When I say I feel connected to my body now, compared to before, I mean that after a lot of self-work in therapy, I have learnt to identify how my body reacts to situations, how it communicates. For instance, after a long day, now I can identify the need to sleep. A few years back, I would not have had the ability to recognise exhaustion, and would go on over-tiring my body and ignoring what it communicated through how I felt or my physical and mental health.
Now, sports and any kind of physical activity and my new fitness lifestyle make me feel healthier, more in sync with my body and, most importantly, they make me cognizant of what movement does to me. More than anything, with physical activity a lot of endorphins are released and I feel rejuvenated. The previous sluggishness is replaced by a sense of activity and agency; it instils confidence in me. However, the teenage me had no access to this sense of fitness and power.
As kids, sport wasn’t packaged for us as a regular activity. Rather, sport was a coveted activity that only kids who looked a certain way could attempt. This is not to make a blanket generalisation, but more specifically my experience of this particular co-curricular area in school. Sport is one of the most important avenues through which one can connect with one’s body. But as a kid I did not know that not participating in sports, would result in internalised shame, and my looking at my body as a third party and not something that is a part of me. I sometimes imagine myself living a parallel, alternate life in which I took part in sports activities at school. Maybe I wouldn’t be so afraid of looking at my tummy rolls, or wearing crop tops Maybe I would feel freer and more flexible in my body, which I now realise instils more confidence and self-esteem, because being well-connected to one’s body is a very safe home ground from where one can operate.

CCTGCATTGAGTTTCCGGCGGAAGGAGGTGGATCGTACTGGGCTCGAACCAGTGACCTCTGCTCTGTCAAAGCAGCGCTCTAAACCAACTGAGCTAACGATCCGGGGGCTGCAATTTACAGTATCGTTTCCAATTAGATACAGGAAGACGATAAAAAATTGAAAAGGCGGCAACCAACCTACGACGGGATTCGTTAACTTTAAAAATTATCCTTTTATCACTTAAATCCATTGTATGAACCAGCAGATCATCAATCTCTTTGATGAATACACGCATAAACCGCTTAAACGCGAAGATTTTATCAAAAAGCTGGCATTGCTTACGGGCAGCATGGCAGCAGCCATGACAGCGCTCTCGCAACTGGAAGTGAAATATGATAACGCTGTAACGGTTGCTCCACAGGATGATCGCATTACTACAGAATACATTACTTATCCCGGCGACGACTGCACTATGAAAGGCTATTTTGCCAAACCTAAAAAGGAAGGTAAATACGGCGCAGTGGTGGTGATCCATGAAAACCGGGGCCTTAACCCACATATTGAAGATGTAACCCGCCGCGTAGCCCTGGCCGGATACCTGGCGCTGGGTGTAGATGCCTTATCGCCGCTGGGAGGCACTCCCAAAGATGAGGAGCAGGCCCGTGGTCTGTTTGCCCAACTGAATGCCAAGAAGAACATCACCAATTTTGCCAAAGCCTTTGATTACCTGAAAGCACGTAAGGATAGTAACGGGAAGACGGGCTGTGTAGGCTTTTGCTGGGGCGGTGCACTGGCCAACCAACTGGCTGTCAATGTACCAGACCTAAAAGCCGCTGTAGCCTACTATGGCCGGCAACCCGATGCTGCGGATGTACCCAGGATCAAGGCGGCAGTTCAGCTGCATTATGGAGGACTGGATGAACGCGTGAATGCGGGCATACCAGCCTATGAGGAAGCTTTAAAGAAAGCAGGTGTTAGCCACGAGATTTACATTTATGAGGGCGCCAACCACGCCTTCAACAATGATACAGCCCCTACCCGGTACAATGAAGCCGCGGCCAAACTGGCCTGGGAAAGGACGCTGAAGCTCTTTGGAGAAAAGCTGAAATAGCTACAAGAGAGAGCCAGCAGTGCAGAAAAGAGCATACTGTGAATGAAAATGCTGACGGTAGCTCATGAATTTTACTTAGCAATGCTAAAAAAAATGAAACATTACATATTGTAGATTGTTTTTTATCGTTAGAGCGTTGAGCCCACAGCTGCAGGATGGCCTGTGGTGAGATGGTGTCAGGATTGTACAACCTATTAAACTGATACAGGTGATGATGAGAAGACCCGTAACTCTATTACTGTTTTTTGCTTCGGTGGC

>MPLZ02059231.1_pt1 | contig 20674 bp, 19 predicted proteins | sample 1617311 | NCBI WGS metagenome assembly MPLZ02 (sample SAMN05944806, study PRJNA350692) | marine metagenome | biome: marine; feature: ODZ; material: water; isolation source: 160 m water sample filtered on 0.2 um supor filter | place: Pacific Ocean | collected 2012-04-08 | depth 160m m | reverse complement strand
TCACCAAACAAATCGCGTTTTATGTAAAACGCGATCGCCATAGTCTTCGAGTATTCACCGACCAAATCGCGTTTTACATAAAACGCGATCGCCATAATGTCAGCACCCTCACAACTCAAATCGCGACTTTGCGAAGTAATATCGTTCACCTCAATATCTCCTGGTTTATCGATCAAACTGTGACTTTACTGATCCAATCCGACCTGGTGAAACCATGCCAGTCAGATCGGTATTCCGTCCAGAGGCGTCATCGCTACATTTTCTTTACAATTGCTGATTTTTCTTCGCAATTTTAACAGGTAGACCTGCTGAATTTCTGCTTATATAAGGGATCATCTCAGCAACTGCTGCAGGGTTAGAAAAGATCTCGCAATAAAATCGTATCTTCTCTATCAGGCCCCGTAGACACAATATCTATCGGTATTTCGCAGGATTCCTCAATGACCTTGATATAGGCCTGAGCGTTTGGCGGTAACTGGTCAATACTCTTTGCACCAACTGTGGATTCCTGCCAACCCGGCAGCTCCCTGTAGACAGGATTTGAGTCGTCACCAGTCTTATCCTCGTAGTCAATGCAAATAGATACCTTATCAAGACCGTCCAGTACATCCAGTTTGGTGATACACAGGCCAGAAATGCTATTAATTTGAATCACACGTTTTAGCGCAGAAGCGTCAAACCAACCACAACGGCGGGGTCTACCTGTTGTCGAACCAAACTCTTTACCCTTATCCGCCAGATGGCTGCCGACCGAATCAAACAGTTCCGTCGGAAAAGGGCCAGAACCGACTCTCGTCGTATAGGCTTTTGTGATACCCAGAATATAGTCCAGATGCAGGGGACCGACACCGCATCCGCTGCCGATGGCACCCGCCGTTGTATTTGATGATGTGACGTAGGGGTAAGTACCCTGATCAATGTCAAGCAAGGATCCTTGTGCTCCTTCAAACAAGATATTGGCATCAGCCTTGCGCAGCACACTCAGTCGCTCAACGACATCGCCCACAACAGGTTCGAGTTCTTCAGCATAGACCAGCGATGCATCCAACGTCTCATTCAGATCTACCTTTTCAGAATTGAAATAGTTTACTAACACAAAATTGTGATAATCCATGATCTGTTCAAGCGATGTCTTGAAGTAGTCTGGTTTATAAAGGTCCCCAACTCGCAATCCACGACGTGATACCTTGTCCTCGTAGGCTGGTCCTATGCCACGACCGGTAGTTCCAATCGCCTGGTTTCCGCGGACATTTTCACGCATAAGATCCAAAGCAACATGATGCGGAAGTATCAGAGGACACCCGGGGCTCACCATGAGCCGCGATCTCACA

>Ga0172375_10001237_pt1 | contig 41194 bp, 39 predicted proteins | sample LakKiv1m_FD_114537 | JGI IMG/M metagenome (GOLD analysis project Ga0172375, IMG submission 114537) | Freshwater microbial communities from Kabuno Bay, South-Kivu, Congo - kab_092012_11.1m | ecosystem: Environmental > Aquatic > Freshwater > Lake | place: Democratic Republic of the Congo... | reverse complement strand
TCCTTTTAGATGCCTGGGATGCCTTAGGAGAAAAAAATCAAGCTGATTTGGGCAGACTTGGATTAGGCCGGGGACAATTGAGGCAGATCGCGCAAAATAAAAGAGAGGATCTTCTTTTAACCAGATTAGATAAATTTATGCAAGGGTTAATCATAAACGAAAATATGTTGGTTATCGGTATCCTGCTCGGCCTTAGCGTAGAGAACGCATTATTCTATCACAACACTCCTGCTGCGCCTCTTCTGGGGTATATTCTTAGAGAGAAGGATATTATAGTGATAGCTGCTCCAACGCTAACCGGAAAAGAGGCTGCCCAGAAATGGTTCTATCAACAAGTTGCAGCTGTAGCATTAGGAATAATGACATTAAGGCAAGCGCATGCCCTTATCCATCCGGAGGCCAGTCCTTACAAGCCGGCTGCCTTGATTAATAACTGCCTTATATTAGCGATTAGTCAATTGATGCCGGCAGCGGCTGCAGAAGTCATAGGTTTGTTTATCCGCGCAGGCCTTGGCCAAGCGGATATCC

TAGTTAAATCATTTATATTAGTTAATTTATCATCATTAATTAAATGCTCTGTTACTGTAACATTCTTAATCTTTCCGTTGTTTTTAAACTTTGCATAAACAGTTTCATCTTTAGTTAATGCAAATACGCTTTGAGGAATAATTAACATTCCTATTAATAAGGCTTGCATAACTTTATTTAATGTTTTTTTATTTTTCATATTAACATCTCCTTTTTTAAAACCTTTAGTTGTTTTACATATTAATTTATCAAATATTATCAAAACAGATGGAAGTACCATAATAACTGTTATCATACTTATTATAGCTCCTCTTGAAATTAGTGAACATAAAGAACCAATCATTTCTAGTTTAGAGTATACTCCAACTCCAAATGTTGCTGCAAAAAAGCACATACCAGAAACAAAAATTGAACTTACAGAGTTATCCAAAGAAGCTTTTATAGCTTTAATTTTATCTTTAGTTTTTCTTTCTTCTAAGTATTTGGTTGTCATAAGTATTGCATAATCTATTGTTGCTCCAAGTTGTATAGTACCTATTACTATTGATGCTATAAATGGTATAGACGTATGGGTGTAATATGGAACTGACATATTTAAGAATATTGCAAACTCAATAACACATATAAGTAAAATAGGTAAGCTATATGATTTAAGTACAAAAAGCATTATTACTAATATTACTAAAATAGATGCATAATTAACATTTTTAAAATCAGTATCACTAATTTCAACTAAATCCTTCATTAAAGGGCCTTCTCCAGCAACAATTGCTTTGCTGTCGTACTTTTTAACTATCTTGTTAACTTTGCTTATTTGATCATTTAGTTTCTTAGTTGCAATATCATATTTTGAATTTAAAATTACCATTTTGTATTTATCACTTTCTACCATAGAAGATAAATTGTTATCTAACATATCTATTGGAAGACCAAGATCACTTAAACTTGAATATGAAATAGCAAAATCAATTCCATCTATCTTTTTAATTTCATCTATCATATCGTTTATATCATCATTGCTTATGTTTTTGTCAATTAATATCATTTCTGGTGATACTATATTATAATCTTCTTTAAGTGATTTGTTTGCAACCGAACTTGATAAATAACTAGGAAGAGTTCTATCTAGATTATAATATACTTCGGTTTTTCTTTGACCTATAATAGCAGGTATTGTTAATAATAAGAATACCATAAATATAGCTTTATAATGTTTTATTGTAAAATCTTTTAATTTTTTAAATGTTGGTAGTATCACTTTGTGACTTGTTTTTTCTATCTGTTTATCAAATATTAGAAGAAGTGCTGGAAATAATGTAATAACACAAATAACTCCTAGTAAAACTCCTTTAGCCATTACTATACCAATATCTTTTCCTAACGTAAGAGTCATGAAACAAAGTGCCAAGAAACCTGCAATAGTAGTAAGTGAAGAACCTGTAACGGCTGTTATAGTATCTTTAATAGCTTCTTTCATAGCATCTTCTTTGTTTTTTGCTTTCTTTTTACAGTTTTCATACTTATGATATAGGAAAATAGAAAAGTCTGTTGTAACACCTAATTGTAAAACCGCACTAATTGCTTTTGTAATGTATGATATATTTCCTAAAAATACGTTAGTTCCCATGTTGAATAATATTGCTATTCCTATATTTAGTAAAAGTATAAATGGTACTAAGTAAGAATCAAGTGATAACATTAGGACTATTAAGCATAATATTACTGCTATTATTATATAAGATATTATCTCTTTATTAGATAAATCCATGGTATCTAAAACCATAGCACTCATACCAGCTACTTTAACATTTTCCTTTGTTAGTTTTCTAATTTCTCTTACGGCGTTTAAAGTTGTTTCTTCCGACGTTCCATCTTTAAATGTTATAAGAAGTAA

For me, a big part of understanding one’s sexuality is how one looks at their body. From today’s vantage point I see that I missed an opportunity to use PT and sports in school as a way to get to know and move my body. This in turn held me back from viewing myself as a sexual being. For instance, it was unfathomable to me till my early 20s that anyone would be attracted to me. Attraction and any possible romantic association would be a one-way street, with me being attracted to someone, and there being no scope or expectation of mutuality or reciprocity.
These kinds of realisations bring the grave sense of loss that missed opportunities do. At the same time, the fact that I can now look at it in a way that gives me the space to respect my past, and define for myself how I would like to build a relationship with my body, reaffirms my faith in what introspection and self-work can help one achieve.
If I had to envision living my childhood again, I would view myself as a kid who played without inhibition. Exploring one’s sexuality, I believe, is something that ties a lot of areas of one’s life together. It exists in so much of what we inhabit – the clothes we wear, the clothes we don’t wear, the comments we make about ourselves and our bodies, the critical voices that become loud when we see others more ‘attractive’, or more grounded and assured in their bodies. Body positivity is something that has given me the space to explore and redefine various aspects of how I experience my sexuality, and functions as a corrective experience where I can unlearn the old messaging I internalised as a child.